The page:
|Phoenix Jones, real life superhero|
Phoenix Jones is in Seattle, but real life superheroes are cropping up across America quicker than Wall Street occupiers. I had no idea there were any modern day superheroes, much less a superhero movement, but apparently there is one and it's growing. Witnessing the rise of groups like the Rain City Superheroes, some see a movement, but with my keen mind for business and economics, I see an industry. And where there is industry, there are jobs. To hell with the American Jobs Act. I suggest Congress and White House crank up the full power of the American political machine in support of the new era of the superhero. In doing so, we will rid our streets of those bothersome overly-ambitious clown-faced criminal elements, and more importantly, there will be jobs.
We'll need more superheroes of course. Lots of them. With just a black mask and a matching muscle suit, Phoenix Jones has shown us that the superhero dream is alive and well, and within the grasp of any man or woman who can wield a can of pepper spray. Caped crusaders are the backbone of the superhero business, and this industry can only grow if we foster a wide variety of innovative and entrepreneurial crime-fighters.
Where there are superheroes, there must be sidekicks. For those who possess a passion for crime fighting but are unsure of their own individual butt-kicking skills, the sidekick role may be perfect. There is plenty of room in this burgeoning new industry for the ride-along type. Everyone can't be in the limelight, right? Someone has to gas up the turbo car and re-stock the utility belts. Let the superhero have the glory - we all know he couldn't do it without a solid sidekick.
And don't forget, no one is born fighting like a superhero. Renaissance fair aficionados will now be able to get better paying jobs teaching swordsmanship (which will open up their prior video store clerk positions to others), street toughs can be rehabilitated as urban hand-to-hand combat teachers, and there will be enormous demand for enigmatically wise old asian men to conduct martial arts (and secret of life) training.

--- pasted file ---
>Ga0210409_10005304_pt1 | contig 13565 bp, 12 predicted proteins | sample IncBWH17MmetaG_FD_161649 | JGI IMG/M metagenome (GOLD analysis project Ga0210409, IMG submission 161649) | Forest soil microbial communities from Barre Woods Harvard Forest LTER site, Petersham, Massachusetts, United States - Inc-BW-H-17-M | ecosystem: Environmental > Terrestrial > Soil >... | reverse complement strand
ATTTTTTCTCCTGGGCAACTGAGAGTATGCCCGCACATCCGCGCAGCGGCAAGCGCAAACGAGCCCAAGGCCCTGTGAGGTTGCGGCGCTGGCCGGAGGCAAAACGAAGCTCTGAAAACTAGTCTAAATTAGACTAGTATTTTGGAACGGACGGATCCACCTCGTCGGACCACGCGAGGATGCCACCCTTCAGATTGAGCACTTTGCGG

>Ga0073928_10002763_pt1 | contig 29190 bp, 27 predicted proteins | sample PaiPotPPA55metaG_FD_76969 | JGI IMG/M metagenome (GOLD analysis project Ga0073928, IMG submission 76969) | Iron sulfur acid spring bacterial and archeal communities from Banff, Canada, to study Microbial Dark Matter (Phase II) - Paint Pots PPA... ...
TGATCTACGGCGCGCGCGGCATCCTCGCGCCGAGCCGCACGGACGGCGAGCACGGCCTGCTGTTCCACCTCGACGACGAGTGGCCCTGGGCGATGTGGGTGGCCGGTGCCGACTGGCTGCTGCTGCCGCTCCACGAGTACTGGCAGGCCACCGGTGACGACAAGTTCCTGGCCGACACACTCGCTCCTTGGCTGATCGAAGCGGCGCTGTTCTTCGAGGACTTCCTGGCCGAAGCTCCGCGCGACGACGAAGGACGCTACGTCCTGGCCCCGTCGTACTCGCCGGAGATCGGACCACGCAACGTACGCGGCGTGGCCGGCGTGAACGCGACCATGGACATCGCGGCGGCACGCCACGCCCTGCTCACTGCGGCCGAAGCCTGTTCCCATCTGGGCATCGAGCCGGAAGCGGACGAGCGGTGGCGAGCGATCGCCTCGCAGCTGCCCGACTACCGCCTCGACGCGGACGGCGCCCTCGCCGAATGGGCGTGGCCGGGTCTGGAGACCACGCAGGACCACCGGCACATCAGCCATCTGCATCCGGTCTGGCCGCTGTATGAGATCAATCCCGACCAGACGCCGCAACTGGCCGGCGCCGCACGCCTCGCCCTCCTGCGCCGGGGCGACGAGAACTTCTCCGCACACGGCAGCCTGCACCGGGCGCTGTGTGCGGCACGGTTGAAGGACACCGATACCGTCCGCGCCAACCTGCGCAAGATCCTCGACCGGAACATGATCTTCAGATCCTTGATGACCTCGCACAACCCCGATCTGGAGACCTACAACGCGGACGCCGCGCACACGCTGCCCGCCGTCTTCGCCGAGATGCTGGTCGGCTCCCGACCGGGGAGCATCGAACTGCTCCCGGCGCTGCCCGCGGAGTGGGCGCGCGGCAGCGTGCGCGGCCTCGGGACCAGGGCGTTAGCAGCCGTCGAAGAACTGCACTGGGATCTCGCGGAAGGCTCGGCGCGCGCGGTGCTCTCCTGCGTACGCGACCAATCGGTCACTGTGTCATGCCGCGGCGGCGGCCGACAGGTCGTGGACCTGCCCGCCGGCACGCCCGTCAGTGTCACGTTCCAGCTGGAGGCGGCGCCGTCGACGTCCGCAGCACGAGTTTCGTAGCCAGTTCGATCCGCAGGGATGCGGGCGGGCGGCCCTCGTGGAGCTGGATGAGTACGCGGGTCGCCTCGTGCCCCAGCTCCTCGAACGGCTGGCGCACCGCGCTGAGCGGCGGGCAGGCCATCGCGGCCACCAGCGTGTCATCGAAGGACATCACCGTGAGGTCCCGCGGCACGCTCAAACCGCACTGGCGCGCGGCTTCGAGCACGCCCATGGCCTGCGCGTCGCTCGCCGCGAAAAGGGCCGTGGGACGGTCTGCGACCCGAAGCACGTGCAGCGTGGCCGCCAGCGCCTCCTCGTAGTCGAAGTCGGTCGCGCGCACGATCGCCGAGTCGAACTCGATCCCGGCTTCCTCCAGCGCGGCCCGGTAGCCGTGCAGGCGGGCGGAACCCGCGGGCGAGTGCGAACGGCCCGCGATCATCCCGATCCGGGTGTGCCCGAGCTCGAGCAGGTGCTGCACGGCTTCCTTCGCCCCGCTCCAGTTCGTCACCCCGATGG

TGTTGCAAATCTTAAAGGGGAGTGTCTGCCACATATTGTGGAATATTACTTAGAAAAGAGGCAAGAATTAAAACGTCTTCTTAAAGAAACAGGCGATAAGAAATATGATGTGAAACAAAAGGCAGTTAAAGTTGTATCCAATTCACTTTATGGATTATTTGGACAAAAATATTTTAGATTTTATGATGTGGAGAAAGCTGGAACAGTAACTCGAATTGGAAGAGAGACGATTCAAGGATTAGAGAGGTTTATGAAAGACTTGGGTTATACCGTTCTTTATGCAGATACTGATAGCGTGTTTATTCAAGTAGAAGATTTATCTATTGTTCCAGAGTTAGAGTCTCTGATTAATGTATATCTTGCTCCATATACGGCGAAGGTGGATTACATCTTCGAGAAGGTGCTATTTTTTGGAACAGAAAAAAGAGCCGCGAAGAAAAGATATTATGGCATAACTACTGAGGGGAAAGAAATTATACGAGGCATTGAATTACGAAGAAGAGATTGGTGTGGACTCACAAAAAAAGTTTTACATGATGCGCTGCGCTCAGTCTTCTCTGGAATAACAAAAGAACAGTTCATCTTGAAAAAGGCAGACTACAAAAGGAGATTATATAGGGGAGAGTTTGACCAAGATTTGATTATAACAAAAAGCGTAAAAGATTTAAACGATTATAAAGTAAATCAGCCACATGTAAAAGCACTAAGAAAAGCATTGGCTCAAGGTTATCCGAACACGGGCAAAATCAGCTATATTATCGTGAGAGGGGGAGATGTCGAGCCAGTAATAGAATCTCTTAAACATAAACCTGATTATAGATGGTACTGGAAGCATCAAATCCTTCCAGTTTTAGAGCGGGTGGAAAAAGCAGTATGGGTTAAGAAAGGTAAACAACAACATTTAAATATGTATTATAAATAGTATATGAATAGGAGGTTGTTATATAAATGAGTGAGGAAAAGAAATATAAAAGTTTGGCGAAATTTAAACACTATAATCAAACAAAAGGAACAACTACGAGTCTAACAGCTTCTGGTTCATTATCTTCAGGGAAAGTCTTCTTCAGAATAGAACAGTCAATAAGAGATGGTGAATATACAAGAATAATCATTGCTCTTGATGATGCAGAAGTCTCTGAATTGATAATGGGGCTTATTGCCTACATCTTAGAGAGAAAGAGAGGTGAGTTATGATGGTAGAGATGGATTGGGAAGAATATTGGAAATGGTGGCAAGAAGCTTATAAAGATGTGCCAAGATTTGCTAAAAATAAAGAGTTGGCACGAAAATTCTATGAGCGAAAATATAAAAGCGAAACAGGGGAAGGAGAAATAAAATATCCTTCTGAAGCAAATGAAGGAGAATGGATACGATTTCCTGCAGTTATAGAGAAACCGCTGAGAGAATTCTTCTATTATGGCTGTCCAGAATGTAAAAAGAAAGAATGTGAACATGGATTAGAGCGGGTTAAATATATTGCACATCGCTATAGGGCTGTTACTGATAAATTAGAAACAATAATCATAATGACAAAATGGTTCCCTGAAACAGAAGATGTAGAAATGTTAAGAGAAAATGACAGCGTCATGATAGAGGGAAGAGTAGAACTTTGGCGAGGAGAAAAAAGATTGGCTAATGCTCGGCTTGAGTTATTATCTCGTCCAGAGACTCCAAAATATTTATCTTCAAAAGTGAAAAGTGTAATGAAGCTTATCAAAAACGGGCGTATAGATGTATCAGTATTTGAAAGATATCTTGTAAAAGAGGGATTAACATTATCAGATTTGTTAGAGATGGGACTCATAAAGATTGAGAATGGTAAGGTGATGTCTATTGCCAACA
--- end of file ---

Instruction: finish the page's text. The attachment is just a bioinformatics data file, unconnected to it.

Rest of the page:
|Alfred Pennyworth of Wayne Manor|
Those who lack the skill or drive to contribute directly to the real life superhero movement can still support the development of this industry as non-committed bit players (a sort of trickle sideways effect). Superheroes need easily-duped girlfriends and idiotic journalists who can't recognize their own best friend when he's wearing a two-inch swath of felt across his eyes. Additionally, caped crusaders need need innocent bystanders to gasp and exclaim their superhero names as they arrive on scene, as well as petty thugs who can be knocked out with singular neck chops. The opportunity list goes on and on.
I've been railing about the need for American leaders to do something to spur job creation and boost the economy, and I think supporting the nascent real life superhero industry is better than anything Congress has proposed thus far. Unlike Herman Cain's 9-9-9 tax plan which fills the coffers of the rich at the expense of the middle and lower classes, the real life superhero industry offers something for everyone. The top 1% are just a cape and codpiece away from assuming powerful new personas, and the bottom 99% can finally get back to work.